Michigan Tech will celebrate World Water Day 2021 March 18-24 with virtual events related to the United Nations theme, “Valuing Water.”
Michigan Tech’s annual celebration of the worldwide event focuses on the many ways that water is vital to life. This year, the community is invited to events that showcase the value of water from social, economic, cultural and environmental perspectives.
Everyone is welcome to the virtual celebration. A community art show and screening of the film Brave Blue World kick off the week-long event. The schedule includes speakers, a performance by the Woodland Singers, a water-focused Husky Bites presentation, a research competition and free family art activities.
Visit the World Water Day website for Zoom links, registration and event details. All events are free and open to the public.
- March 18 – Community Art Show: Local artists and community members of all ages share what water means to them through creativity and creation in a virtual gallery.
- March 18 – 7- 8:30 p.m.: Brave Blue World facilitated discussion with Nancy Langston (SS/GLRC) & Dr. Casey Huckins (BIO/GLRC) as part of the Sustainability Film Series.
- March 22 – 6 p.m.: Water-focused Husky Bites presentation and the Three Minute Thesis-style research competition open to undergraduate and graduate students of all majors.
- March 23 – 4:30 p.m.: Youth speaker Braedon Butterfield, member of the Red Cliff Band of Lake Superior Chippewa and an aspiring journalist, will present a talk about valuing water.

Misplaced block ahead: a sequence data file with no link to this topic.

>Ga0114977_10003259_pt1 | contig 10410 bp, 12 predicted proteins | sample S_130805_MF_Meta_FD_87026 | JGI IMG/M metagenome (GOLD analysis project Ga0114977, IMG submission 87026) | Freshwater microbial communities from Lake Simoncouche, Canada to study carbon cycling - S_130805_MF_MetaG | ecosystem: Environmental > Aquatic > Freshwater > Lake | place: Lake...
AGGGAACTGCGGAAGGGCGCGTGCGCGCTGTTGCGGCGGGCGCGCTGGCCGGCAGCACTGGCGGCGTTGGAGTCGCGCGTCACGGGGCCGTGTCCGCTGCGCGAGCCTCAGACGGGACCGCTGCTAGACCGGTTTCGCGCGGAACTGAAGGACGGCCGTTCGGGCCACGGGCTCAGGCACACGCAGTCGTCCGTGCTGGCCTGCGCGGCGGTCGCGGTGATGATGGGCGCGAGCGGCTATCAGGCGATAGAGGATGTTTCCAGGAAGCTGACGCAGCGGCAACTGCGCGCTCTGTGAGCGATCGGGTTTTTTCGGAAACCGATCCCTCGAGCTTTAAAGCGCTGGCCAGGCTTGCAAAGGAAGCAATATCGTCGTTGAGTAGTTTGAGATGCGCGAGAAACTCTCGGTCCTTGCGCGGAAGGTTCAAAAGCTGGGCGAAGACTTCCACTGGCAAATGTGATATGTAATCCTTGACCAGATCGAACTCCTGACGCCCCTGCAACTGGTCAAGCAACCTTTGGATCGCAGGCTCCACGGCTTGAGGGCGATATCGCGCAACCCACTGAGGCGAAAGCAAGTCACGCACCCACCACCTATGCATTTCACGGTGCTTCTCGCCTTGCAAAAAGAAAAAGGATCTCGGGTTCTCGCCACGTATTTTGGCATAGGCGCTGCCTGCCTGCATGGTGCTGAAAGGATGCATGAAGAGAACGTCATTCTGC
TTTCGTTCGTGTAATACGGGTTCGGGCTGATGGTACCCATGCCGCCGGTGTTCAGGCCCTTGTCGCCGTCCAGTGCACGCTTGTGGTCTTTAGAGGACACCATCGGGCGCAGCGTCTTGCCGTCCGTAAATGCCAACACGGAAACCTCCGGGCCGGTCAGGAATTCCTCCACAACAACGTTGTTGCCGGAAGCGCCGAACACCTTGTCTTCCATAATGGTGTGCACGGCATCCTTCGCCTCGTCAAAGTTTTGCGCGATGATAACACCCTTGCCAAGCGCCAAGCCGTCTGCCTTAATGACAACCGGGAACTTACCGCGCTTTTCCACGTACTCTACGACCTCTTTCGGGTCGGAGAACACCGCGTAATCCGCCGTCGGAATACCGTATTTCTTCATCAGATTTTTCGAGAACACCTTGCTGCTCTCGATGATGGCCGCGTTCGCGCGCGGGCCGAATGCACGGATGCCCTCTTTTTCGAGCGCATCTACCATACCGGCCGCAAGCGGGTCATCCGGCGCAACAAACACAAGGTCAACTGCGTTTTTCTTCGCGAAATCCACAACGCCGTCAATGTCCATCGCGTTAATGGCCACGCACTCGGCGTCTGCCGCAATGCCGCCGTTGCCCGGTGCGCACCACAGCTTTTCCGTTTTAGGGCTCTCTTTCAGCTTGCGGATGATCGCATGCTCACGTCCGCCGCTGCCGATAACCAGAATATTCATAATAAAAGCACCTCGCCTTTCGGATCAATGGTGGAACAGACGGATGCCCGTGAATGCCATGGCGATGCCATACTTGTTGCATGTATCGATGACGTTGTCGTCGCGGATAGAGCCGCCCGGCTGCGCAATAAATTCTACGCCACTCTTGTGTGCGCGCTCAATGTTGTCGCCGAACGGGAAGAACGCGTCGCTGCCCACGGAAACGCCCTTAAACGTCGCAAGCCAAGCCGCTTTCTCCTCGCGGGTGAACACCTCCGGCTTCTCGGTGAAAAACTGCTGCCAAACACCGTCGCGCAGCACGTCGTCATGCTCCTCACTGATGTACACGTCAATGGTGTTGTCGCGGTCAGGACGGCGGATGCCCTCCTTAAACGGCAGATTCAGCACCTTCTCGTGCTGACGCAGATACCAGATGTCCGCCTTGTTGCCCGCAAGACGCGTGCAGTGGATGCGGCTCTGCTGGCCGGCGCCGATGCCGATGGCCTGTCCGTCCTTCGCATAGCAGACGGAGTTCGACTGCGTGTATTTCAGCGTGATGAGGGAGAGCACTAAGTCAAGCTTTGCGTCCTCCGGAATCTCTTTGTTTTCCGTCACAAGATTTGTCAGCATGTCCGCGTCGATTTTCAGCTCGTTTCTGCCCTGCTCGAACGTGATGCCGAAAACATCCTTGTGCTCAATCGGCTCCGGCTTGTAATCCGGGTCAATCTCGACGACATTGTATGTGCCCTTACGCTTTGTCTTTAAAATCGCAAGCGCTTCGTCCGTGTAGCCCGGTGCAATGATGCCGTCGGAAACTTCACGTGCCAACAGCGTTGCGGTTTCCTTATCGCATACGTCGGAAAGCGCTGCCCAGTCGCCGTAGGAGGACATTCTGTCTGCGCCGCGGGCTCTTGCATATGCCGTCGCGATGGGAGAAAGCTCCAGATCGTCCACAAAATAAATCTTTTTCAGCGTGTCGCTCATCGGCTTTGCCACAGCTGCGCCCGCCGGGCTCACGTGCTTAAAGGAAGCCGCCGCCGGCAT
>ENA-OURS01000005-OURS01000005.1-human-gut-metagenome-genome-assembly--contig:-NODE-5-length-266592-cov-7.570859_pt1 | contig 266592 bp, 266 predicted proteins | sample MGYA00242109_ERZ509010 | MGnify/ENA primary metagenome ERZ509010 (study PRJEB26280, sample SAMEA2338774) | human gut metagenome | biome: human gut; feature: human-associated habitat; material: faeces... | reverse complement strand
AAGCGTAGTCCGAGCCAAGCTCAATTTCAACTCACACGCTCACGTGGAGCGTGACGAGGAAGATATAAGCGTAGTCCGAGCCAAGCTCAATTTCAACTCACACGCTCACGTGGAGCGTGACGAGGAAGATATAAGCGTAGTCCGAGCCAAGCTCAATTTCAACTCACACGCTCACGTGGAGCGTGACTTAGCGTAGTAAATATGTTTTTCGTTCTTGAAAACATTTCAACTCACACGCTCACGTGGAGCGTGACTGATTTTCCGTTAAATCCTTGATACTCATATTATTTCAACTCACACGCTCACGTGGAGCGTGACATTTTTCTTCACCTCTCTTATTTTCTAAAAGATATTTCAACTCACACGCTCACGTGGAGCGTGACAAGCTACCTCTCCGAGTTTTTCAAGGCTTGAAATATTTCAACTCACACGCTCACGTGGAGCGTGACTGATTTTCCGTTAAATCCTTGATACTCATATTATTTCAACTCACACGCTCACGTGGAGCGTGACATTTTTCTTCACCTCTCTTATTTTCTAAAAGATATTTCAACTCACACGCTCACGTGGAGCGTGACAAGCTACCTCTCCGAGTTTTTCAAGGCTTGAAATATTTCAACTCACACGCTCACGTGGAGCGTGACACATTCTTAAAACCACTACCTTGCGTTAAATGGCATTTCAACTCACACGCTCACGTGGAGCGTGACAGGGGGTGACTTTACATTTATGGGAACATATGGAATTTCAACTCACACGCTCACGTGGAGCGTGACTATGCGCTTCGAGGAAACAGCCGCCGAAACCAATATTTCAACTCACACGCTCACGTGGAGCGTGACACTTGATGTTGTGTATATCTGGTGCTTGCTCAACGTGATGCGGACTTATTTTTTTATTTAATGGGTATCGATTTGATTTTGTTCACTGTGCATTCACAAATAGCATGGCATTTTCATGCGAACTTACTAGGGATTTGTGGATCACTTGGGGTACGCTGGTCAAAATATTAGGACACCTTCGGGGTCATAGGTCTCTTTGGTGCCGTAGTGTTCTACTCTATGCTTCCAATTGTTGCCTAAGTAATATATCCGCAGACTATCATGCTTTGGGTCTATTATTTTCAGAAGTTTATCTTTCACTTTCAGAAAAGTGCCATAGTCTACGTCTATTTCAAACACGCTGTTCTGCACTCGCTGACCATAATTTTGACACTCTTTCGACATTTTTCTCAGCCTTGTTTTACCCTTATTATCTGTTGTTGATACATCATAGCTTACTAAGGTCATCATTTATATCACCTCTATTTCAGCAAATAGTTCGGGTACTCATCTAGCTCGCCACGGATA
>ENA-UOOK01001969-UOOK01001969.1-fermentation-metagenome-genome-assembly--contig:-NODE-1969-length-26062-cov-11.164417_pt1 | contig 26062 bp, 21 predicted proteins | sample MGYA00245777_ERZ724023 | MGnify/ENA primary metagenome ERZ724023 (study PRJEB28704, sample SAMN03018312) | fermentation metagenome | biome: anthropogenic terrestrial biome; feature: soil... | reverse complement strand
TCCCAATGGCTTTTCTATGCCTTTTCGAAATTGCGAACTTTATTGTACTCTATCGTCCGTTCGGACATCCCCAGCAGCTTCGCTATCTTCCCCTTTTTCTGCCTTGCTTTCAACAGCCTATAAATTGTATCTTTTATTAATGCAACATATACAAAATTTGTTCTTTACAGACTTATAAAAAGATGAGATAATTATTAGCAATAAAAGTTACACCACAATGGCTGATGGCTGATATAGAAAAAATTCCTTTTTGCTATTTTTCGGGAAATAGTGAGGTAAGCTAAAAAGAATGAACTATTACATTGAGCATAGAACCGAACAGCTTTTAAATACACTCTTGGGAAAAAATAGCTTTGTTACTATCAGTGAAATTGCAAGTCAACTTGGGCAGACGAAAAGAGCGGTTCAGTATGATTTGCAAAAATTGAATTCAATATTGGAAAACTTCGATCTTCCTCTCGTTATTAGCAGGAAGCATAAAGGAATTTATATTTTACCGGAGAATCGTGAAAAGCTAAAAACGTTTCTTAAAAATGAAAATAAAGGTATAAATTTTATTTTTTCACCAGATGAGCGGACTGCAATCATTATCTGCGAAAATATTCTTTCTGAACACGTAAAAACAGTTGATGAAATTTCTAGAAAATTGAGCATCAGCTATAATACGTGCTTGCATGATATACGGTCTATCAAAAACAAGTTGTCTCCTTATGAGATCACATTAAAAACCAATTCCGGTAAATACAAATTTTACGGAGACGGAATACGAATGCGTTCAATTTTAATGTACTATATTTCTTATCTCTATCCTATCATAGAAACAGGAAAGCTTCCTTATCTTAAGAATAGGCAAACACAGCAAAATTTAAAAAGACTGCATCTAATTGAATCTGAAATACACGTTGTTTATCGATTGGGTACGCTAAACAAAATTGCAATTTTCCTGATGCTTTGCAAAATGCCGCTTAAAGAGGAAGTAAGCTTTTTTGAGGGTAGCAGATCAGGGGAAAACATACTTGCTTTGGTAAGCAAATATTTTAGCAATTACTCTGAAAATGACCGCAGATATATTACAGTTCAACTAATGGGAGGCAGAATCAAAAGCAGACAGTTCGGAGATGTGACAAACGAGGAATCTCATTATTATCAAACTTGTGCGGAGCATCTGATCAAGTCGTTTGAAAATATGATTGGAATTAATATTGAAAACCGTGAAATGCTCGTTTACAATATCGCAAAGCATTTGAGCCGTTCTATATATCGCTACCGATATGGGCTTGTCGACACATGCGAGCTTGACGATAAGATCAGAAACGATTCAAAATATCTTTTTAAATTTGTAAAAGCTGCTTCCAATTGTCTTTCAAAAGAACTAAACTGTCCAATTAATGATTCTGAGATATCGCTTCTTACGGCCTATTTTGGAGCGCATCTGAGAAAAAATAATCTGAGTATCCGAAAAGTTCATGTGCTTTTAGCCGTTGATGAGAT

- March 23 – 6 p.m.: Art Night for All with local art educator and artist Melissa Hronkin, with a reading of “We Are Water Protectors” by Carole Lindstrom, followed by an art project honoring the value of water for all living things. Lisa Denomie, author of “Sea Yoga,” will guide an expressive movement activity. Judy Sarosik, teacher and artist of Peace Crane Mobiles, leads participants in folding an origami fish, also sharing her artwork and love of nature.
- March 24 – 4 p.m.: Panel discussion featuring Diane P. Dupont, professor of economics at Brock University; Patty Loew, director of the Center for Native American and Indigenous Research at Northwestern University and a professor in the Medill School of Journalism; and Ali Mirchi, assistant professor of water resources engineering at Oklahoma State University and a Michigan Tech alum.
Michigan Technological University is a public research university founded in 1885 in Houghton, Michigan, and is home to more than 7,000 students from 55 countries around the world. Consistently ranked among the best universities in the country for return on investment, Michigan’s flagship technological university offers more than 120 undergraduate and graduate degree programs in science and technology, engineering, computing, forestry, business and economics, health professions, humanities, mathematics, social sciences, and the arts. The rural campus is situated just miles from Lake Superior in Michigan's Upper Peninsula, offering year-round opportunities for outdoor adventure.